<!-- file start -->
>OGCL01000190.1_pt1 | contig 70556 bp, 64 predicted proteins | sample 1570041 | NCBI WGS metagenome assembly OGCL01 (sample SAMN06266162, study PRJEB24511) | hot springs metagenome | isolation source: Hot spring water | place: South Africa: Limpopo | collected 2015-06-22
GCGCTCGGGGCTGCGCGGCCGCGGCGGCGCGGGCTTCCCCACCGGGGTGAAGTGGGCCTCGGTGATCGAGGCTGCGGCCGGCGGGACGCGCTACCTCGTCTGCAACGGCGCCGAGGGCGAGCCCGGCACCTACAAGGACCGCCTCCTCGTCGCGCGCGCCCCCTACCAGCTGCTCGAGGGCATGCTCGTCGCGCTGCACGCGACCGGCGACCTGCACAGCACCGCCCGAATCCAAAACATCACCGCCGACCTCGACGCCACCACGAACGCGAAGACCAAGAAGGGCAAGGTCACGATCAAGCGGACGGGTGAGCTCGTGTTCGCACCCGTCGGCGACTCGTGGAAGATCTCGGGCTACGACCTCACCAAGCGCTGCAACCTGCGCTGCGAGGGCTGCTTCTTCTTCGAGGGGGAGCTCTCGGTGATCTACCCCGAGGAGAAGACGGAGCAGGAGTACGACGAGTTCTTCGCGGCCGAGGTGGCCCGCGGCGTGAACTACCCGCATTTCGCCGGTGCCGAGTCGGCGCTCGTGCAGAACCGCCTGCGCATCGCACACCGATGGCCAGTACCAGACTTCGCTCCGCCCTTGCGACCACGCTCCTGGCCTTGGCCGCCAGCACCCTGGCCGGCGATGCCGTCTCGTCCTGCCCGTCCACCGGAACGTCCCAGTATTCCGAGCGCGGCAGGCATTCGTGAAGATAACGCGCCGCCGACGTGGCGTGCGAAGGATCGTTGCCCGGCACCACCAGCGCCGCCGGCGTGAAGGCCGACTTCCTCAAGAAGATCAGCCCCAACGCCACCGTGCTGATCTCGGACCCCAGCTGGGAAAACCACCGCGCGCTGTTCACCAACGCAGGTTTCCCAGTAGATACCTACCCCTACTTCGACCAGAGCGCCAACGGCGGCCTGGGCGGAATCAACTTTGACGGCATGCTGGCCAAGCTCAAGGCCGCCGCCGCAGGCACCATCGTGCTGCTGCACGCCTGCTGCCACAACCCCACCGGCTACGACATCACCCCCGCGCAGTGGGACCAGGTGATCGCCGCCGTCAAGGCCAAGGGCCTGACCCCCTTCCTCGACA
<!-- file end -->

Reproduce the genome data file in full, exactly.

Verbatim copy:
>OGCL01000190.1_pt1 | contig 70556 bp, 64 predicted proteins | sample 1570041 | NCBI WGS metagenome assembly OGCL01 (sample SAMN06266162, study PRJEB24511) | hot springs metagenome | isolation source: Hot spring water | place: South Africa: Limpopo | collected 2015-06-22
GCGCTCGGGGCTGCGCGGCCGCGGCGGCGCGGGCTTCCCCACCGGGGTGAAGTGGGCCTCGGTGATCGAGGCTGCGGCCGGCGGGACGCGCTACCTCGTCTGCAACGGCGCCGAGGGCGAGCCCGGCACCTACAAGGACCGCCTCCTCGTCGCGCGCGCCCCCTACCAGCTGCTCGAGGGCATGCTCGTCGCGCTGCACGCGACCGGCGACCTGCACAGCACCGCCCGAATCCAAAACATCACCGCCGACCTCGACGCCACCACGAACGCGAAGACCAAGAAGGGCAAGGTCACGATCAAGCGGACGGGTGAGCTCGTGTTCGCACCCGTCGGCGACTCGTGGAAGATCTCGGGCTACGACCTCACCAAGCGCTGCAACCTGCGCTGCGAGGGCTGCTTCTTCTTCGAGGGGGAGCTCTCGGTGATCTACCCCGAGGAGAAGACGGAGCAGGAGTACGACGAGTTCTTCGCGGCCGAGGTGGCCCGCGGCGTGAACTACCCGCATTTCGCCGGTGCCGAGTCGGCGCTCGTGCAGAACCGCCTGCGCATCGCACACCGATGGCCAGTACCAGACTTCGCTCCGCCCTTGCGACCACGCTCCTGGCCTTGGCCGCCAGCACCCTGGCCGGCGATGCCGTCTCGTCCTGCCCGTCCACCGGAACGTCCCAGTATTCCGAGCGCGGCAGGCATTCGTGAAGATAACGCGCCGCCGACGTGGCGTGCGAAGGATCGTTGCCCGGCACCACCAGCGCCGCCGGCGTGAAGGCCGACTTCCTCAAGAAGATCAGCCCCAACGCCACCGTGCTGATCTCGGACCCCAGCTGGGAAAACCACCGCGCGCTGTTCACCAACGCAGGTTTCCCAGTAGATACCTACCCCTACTTCGACCAGAGCGCCAACGGCGGCCTGGGCGGAATCAACTTTGACGGCATGCTGGCCAAGCTCAAGGCCGCCGCCGCAGGCACCATCGTGCTGCTGCACGCCTGCTGCCACAACCCCACCGGCTACGACATCACCCCCGCGCAGTGGGACCAGGTGATCGCCGCCGTCAAGGCCAAGGGCCTGACCCCCTTCCTCGACA